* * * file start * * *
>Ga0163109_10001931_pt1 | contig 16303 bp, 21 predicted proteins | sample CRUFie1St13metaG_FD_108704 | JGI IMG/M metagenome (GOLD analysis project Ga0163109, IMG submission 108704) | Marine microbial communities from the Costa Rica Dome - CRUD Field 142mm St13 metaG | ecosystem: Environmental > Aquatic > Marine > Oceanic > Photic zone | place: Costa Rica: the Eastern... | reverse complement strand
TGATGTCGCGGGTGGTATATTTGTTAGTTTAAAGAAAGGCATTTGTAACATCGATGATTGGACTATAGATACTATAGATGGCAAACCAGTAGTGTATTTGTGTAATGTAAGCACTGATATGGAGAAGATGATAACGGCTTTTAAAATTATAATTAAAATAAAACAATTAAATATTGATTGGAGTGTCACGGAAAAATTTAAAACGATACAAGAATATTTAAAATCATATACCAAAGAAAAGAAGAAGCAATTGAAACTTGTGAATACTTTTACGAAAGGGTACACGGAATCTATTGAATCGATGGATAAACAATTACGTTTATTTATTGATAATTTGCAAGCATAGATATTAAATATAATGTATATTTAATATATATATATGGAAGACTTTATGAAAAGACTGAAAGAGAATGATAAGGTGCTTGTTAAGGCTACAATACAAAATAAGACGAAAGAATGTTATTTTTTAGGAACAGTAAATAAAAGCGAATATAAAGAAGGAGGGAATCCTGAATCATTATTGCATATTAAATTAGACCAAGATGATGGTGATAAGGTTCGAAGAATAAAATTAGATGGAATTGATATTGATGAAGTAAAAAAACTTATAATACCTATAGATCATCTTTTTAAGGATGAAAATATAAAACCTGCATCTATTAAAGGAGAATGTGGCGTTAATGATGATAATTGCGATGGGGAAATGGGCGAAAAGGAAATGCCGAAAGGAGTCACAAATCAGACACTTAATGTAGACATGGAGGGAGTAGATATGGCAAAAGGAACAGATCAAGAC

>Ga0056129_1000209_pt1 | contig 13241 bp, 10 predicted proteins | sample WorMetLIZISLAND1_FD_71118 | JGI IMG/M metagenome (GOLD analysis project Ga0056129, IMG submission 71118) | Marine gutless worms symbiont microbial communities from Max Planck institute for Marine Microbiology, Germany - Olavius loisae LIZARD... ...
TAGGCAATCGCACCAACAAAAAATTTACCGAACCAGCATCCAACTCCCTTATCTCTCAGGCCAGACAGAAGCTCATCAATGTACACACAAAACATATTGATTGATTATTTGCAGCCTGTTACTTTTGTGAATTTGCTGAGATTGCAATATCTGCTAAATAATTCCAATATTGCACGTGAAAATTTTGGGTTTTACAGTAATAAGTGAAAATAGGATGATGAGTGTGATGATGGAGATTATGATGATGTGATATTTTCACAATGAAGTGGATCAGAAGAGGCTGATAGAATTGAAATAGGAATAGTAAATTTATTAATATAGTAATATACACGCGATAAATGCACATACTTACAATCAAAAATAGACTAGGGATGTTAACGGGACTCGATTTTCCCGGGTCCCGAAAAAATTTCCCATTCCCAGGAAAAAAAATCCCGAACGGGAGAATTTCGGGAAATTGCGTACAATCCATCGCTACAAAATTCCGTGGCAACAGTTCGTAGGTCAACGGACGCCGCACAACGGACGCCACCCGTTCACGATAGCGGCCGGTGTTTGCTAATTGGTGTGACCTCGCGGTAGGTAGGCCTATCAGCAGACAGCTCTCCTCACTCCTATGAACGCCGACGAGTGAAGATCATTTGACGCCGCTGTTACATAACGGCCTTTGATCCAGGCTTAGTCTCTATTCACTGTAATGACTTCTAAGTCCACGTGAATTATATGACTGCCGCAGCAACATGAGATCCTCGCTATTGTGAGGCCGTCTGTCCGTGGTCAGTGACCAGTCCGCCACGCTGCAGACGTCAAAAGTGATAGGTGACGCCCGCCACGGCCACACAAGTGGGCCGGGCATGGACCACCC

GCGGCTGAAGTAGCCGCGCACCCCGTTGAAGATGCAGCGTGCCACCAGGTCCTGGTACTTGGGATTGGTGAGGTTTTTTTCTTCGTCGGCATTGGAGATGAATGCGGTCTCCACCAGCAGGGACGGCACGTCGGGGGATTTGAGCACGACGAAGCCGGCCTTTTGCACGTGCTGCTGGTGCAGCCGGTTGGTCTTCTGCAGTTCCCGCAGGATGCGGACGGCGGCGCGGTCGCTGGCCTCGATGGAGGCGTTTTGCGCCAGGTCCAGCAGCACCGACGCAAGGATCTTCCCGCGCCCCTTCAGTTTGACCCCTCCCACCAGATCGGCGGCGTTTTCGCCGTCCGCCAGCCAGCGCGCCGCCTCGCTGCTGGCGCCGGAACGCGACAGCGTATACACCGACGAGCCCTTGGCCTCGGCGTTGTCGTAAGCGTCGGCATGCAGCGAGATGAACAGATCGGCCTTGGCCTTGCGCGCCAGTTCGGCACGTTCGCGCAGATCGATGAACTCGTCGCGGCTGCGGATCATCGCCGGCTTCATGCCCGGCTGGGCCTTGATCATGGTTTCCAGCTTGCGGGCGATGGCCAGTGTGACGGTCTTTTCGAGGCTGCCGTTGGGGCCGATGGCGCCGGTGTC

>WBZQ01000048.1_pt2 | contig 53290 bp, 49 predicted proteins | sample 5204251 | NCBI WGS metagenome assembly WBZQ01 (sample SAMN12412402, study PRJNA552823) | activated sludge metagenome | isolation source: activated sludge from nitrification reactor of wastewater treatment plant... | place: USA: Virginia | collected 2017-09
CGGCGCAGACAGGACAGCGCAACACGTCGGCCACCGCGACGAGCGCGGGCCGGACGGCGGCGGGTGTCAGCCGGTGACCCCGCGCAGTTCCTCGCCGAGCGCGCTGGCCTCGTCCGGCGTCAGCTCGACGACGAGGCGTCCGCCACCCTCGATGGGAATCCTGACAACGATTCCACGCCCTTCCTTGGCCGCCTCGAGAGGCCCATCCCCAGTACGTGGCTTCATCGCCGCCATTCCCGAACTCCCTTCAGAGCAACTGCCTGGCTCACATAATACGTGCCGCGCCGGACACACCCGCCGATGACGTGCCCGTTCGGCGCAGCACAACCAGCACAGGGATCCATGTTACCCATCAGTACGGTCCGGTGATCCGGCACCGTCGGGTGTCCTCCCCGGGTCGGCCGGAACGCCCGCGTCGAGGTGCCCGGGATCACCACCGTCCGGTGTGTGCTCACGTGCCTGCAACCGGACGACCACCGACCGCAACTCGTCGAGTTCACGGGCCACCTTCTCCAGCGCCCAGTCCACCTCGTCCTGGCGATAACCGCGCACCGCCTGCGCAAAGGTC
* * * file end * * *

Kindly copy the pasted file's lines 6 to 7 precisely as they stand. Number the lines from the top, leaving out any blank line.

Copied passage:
>WBZQ01000048.1_pt2 | contig 53290 bp, 49 predicted proteins | sample 5204251 | NCBI WGS metagenome assembly WBZQ01 (sample SAMN12412402, study PRJNA552823) | activated sludge metagenome | isolation source: activated sludge from nitrification reactor of wastewater treatment plant... | place: USA: Virginia | collected 2017-09
CGGCGCAGACAGGACAGCGCAACACGTCGGCCACCGCGACGAGCGCGGGCCGGACGGCGGCGGGTGTCAGCCGGTGACCCCGCGCAGTTCCTCGCCGAGCGCGCTGGCCTCGTCCGGCGTCAGCTCGACGACGAGGCGTCCGCCACCCTCGATGGGAATCCTGACAACGATTCCACGCCCTTCCTTGGCCGCCTCGAGAGGCCCATCCCCAGTACGTGGCTTCATCGCCGCCATTCCCGAACTCCCTTCAGAGCAACTGCCTGGCTCACATAATACGTGCCGCGCCGGACACACCCGCCGATGACGTGCCCGTTCGGCGCAGCACAACCAGCACAGGGATCCATGTTACCCATCAGTACGGTCCGGTGATCCGGCACCGTCGGGTGTCCTCCCCGGGTCGGCCGGAACGCCCGCGTCGAGGTGCCCGGGATCACCACCGTCCGGTGTGTGCTCACGTGCCTGCAACCGGACGACCACCGACCGCAACTCGTCGAGTTCACGGGCCACCTTCTCCAGCGCCCAGTCCACCTCGTCCTGGCGATAACCGCGCACCGCCTGCGCAAAGGTC